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TAS Country : July 2010
Friday, July 30, 2010 Tasmanian Country 25 Advertising feature Calf rearing Calves think rice is nice From page 24 They are designed to be fed to newborn calves from day two until three to four months old when they switch over to the CopRice Heifer Rearer product. Available in bulk or 25kg bags the CopRice Premium Calf Pellets are an attract- ive option for dairy far- mers in Tasmania. Also readily available from CopRice is rice hull calf bedding. It's supplied in 125kg bales and is the preferred choice of calf bedding due to it's many favourable features. Rice hull bedding is a great insulator for the calf, and moves to adapt to the calf's requirements mak- ing it comfortable and healthy bedding. Rice hulls protect the calf from dampness due to it's unique silica proper- ties, therefore eliminating any side effects from bac- teria and mould caused by damp bedding. The hulls are not an attractive food option for the calf, so the bedding remains as a bedding and avoids any digestibility is- sues that may occur with other products. A key benefit to using rice hulls for your calf bedding is that they are environmentally friendly, all natural and biodegrad- able. It is a renewable re- source that is processed without any chemical addi- tives. For more information contact CopRice on 03 9644 0118 or visit coprice.com- .au Calm calving takes preparation The lull before calving is a good time to plan for a trouble-free calf-rearing period. By Jeanette Fisher A COMPREHENSIVE checklist is a sen- sible way to make sure no preparations have been overlooked. Suggested checks include: Calving area The health of the cow and her calf can be severely compromised if the calving area is contaminated. Calving paddocks must be spelled before calving. Ensure the access to muddy areas is closed off with electric fencing. Make sure the area around water troughs is gravelled and well drained. Split calving paddocks into small areas. Calf shed Calf sheds need to be clean, well ventilated, have fresh bedding and sufficient space to house the expected number of heifers. Make a generous estimate of how many heifers will be born before the first calves are ready to go out of the shed. It is better to plan for temporary housing than overcrowd the existing shed. Ensure the shed is cleaned thoroughly, disinfected, aired and rebedded. The ventilation must be adequate, with no smell of ammonia. Each heifer requires a minimum area of 1.5m2. Organise alternative housing if an overflow is expected. Management results Use last season's calf-rearing figures to set targets for better results. Have accurate quantification of last season's heifer-rearing results. Account for all deaths and illness last season. Make sure the percentage of last season's heifers meeting growth goals are calculated. Implement management changes that will improve on last year's figures. Employees Avert potential problems by writing a checklist of what is expected of employees, particularly new ones. Planning will result in healthy calves and beneficial relationships. Write a job description. Document the orientation procedure. Designate a person to supervise and train new employees. Have standard operating procedures in place to streamline routine tasks. Write a training plan for supervisors. Provide employees with clearly defined performance objectives. Ensure there is a regular non- confrontational employee performance evaluation. Calf-rearing check list Adequate supply of calf bedding Calf jack, chains etc. --- make sure all the parts can be found and are clean Supply of obstetrical lubricant, sleeves, soap and disinfectant Notebook/calf birth sheets for recording calf birth details 7 per cent iodine for navel dipping Ear taggers and tag supplies Colostrometer for measuring colostrum Containers for storing colostrum Milk fridge/freezer emptied and cleaned Fridge/freezer operating temperatures checked with thermometer Calf milk vat scrubbed and temperature checked for accuracy Oesophageal tube feeder checked and cleaned Milk feeders/ buckets/ hoses etc. scrubbed thoroughly New teats for feeders Grain feeders clean and undamaged Supply of calf grain ordered Check use-by dates on drugs and electrolytes left over from last season Order electrolytes and any feed additives Talk to vet about need for/supplies of needles, syringes and antibiotics Vaccination and drench programmes discussed with vet Vaccination and drench supplies and equipment checked Check condition and accuracy of calf scales or weigh tapes Notebook/computer program for recording calf rearing results --- details of sick calves, treatments, deaths, growth rates etc. Jeanette Fisher runs dairy heifer consultancy company Heifermax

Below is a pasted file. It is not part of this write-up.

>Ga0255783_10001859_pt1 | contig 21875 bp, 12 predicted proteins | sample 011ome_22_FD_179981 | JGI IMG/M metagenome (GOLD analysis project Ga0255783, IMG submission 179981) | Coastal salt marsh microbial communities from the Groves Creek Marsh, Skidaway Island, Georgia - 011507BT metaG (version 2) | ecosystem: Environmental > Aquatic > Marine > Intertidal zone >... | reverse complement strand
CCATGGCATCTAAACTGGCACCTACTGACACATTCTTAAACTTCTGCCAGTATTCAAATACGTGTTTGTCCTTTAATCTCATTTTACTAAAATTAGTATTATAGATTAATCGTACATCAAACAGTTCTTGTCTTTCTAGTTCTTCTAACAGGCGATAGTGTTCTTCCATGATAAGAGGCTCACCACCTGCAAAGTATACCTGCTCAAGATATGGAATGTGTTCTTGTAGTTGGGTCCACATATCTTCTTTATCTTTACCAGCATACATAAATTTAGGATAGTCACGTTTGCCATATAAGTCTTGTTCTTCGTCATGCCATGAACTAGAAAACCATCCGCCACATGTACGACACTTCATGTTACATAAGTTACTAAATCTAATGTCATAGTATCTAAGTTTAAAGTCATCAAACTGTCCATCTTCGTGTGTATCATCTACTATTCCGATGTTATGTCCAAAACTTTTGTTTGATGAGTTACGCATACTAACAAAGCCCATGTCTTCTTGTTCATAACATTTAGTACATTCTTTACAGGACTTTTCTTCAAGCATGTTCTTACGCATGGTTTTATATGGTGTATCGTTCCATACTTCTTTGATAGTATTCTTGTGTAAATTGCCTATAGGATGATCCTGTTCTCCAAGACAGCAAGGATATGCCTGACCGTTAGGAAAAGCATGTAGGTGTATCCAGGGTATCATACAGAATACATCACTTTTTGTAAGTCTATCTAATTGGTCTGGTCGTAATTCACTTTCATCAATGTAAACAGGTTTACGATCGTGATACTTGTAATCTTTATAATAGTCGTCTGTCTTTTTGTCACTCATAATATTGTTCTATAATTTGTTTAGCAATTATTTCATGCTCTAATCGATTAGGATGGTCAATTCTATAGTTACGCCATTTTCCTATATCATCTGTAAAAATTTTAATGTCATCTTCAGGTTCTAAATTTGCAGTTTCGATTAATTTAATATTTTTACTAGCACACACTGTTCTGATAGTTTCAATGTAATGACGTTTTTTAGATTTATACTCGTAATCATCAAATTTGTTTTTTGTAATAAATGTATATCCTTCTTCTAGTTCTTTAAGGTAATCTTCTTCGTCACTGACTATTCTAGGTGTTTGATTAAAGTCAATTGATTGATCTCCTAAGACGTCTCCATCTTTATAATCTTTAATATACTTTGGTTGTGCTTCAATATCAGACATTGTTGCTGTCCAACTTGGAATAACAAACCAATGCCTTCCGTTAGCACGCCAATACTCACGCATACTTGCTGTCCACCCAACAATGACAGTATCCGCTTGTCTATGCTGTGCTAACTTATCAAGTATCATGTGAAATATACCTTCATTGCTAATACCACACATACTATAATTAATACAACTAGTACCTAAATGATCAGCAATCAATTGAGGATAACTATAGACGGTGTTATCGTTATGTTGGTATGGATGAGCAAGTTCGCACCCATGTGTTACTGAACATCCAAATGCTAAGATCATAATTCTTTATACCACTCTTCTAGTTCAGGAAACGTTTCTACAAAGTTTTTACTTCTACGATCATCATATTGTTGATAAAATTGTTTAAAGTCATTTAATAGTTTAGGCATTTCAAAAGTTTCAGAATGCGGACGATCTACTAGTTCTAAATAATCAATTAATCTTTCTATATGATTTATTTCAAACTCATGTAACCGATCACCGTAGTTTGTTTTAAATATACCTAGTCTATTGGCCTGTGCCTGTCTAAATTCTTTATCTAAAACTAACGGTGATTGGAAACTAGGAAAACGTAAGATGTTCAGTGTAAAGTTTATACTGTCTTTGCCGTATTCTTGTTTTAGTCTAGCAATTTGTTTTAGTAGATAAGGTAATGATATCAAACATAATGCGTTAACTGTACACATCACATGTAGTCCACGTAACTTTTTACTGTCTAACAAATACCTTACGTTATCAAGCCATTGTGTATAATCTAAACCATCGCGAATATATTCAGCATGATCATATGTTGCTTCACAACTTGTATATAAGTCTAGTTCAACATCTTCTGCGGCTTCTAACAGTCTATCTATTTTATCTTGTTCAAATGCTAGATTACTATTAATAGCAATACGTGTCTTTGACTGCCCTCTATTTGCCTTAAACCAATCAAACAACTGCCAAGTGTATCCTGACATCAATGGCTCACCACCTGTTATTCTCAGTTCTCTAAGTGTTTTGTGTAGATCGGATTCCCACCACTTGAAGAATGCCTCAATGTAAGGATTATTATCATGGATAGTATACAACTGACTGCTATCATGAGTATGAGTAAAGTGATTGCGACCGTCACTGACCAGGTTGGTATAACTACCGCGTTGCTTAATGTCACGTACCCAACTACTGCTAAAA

August 5th 2010